Film Review: Aquaman (2018)

aquaman

Promotional image for the 2018 film “Aquaman.”

I happened upon the DVD of Aquaman (2018) at my local library and couldn’t pass it up. The film has gotten rave reviews, and given the DCU‘s relatively poor track record compared to Marvel, I decided they were due for a win.

First of all, I love Jason Momoa as Arthur/Aquaman. Even as a kid, the blond, orange shirted Aquaman of the comic books seemed pretty silly to me, especially when compared to Marvel’s Prince Namor, the Sub-Mariner, so Momoa’s interpretation of Aquaman is an incredible improvement and a joy to watch. I also loved Temuera Morrison as Arthur’s Dad Tom and Nicole Kidman as his Mom Atlanna. An additional treat was the appearance of Willem Dafoe as Vulko.

All that said, I thought the movie was “okay”. Oh sure, plenty of action, thrills and chills, but it didn’t really stand out. There are already plenty of films about reluctant, exiled kings and their rise to power against evil. Frankly, Marvel’s Black Panther (2018) did it better, although it’s tough to compare the two characters.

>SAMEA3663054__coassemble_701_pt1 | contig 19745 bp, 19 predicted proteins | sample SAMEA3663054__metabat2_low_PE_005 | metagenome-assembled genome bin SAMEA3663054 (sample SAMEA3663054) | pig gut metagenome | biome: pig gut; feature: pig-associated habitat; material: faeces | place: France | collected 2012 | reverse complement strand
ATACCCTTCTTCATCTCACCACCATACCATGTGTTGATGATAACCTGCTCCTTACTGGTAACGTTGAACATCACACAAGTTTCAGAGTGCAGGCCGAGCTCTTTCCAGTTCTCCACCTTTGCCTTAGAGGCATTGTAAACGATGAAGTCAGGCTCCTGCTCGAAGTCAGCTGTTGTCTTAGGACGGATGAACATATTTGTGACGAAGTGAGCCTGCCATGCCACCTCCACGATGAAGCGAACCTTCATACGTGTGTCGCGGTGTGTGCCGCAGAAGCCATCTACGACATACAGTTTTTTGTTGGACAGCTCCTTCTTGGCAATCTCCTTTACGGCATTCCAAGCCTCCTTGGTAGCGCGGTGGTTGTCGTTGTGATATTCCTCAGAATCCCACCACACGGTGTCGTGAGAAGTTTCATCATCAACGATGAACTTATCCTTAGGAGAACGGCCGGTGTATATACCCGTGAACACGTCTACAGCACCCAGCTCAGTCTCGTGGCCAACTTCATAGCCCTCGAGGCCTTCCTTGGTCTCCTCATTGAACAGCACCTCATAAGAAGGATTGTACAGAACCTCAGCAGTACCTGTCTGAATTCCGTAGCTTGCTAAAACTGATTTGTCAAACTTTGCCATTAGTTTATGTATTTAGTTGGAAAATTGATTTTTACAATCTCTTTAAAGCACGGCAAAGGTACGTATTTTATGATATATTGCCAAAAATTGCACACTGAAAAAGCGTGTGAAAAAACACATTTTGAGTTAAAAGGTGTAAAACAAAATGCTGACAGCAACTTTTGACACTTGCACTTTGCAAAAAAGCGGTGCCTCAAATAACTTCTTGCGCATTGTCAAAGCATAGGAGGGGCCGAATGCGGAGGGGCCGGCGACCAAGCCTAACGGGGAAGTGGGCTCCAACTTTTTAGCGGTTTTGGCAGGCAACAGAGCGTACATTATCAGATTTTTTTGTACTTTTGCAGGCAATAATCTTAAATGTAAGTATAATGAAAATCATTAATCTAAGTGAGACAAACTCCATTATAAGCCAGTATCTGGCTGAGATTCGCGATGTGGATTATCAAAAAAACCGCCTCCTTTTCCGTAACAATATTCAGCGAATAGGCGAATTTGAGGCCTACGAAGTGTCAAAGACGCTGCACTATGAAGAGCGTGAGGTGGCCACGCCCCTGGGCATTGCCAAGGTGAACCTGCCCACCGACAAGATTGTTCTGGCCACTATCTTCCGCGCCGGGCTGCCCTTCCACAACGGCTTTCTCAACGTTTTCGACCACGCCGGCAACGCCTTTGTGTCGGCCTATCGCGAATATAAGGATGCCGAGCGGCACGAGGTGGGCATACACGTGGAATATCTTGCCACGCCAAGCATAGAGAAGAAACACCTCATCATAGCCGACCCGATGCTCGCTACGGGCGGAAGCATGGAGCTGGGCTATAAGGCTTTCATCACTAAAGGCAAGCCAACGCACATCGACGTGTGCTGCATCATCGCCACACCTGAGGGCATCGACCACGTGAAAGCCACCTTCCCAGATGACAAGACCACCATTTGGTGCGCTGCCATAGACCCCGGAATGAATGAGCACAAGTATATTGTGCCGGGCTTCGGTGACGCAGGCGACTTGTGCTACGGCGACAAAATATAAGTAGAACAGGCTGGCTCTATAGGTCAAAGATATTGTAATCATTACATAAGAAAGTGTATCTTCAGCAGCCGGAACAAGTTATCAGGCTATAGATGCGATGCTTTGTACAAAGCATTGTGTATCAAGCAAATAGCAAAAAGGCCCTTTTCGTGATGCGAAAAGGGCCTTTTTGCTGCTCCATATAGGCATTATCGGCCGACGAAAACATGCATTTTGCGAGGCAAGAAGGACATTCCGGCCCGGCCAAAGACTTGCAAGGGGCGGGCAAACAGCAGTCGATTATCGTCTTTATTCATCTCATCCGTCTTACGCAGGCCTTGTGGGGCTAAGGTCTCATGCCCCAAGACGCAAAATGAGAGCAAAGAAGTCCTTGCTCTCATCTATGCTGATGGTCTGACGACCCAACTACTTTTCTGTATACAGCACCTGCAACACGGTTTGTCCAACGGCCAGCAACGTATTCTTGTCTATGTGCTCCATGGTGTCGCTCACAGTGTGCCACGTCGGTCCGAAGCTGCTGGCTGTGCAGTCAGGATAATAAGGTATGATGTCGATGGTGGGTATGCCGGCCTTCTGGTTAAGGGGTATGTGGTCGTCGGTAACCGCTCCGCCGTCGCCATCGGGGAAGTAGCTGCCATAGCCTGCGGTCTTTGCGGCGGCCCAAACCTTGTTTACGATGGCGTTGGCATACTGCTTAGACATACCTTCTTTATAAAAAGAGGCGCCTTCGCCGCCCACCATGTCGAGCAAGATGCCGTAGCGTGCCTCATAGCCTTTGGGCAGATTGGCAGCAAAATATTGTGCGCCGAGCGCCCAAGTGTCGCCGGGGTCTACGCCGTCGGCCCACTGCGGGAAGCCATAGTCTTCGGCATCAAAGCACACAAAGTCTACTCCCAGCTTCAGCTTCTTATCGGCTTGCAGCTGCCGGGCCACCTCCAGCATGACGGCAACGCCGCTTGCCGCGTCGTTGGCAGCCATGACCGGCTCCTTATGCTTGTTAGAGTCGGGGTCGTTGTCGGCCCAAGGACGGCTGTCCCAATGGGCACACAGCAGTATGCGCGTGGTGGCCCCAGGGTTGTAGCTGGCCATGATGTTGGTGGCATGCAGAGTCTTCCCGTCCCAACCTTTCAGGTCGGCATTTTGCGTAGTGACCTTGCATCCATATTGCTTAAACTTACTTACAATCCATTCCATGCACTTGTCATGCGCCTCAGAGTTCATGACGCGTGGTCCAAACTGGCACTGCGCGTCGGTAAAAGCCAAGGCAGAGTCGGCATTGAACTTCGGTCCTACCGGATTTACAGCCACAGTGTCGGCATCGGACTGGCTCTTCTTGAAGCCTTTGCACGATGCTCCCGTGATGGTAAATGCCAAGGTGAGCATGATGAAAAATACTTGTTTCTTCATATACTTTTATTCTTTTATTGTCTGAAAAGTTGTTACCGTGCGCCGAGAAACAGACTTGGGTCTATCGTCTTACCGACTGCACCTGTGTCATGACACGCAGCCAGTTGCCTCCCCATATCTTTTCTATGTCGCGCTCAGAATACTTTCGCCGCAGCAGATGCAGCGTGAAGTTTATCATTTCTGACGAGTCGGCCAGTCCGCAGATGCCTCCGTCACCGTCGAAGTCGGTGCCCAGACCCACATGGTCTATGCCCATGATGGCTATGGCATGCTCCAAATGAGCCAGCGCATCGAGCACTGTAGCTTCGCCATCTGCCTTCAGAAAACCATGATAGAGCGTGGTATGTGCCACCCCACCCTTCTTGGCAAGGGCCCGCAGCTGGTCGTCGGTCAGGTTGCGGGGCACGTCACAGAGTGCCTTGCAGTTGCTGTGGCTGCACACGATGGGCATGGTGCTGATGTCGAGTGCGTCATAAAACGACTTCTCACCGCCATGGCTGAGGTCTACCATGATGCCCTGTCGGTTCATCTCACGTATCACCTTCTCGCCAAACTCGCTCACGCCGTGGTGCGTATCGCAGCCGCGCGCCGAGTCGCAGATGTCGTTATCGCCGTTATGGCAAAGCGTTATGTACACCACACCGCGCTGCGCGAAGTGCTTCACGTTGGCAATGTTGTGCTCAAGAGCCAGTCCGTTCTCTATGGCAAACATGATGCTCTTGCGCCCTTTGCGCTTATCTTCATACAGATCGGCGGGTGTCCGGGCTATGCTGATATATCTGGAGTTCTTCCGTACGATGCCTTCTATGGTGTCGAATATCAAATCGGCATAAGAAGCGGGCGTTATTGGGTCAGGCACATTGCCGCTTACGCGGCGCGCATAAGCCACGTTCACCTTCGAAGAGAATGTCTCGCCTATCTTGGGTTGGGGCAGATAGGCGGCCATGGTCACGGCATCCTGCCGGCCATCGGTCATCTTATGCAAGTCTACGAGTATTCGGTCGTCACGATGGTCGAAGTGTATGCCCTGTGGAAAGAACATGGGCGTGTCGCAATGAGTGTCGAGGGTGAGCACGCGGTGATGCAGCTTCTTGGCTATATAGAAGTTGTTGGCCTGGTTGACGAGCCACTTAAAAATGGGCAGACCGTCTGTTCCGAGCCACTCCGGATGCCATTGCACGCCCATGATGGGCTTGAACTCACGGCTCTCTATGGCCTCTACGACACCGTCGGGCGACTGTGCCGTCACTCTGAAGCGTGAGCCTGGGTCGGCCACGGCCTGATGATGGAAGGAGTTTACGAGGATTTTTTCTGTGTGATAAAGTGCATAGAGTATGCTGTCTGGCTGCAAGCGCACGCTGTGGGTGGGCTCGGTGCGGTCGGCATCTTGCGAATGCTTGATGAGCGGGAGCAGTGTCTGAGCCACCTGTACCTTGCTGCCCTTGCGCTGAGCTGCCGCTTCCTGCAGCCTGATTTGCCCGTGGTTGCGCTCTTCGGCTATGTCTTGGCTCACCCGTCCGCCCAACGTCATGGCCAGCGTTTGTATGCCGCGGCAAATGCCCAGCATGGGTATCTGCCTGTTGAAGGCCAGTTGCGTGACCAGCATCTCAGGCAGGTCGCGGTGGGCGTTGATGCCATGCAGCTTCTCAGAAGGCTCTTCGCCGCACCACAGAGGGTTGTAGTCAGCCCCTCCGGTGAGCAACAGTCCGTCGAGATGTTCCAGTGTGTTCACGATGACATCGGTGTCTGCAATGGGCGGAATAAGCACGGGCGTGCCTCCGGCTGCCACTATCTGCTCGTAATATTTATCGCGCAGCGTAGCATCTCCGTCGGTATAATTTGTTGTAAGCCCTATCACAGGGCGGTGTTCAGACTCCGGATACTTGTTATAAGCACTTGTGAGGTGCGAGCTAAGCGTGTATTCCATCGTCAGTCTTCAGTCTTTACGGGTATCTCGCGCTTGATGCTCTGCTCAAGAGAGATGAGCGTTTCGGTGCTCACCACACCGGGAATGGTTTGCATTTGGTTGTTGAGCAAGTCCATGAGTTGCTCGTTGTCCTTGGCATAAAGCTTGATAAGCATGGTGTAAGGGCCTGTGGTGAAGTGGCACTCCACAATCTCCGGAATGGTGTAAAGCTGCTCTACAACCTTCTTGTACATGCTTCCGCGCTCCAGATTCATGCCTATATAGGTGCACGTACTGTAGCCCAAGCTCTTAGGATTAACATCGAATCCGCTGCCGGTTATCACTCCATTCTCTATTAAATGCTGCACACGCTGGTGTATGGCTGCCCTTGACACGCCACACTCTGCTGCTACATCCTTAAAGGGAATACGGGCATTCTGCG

Continue reading

Advertisements

Why is Reviewing the “Captain Marvel” Movie So Hard?

cap marv

Promotional image for the movie “Captain Marvel” (2019).

I didn’t want to do this. I still don’t have to, but then again, there’s more hype about this movie than even last year’s Black Panther. When I was anticipating watching and reviewing that film, I was “irrationally” afraid that if I didn’t like something about it, I’d be forever labeled a “racist.” Fortunately I thought it was one of the better Marvel films, and that although it told a story of significant meaning to African-Americans, it also transcended race as the epic tale of a Prince confronting the realities of becoming a King.

However, Captain Marvel (2019) which will have its general release to theaters this coming Friday (March 8th), seems to be getting a lot more press than Black Panther, at least to the best of my recollection.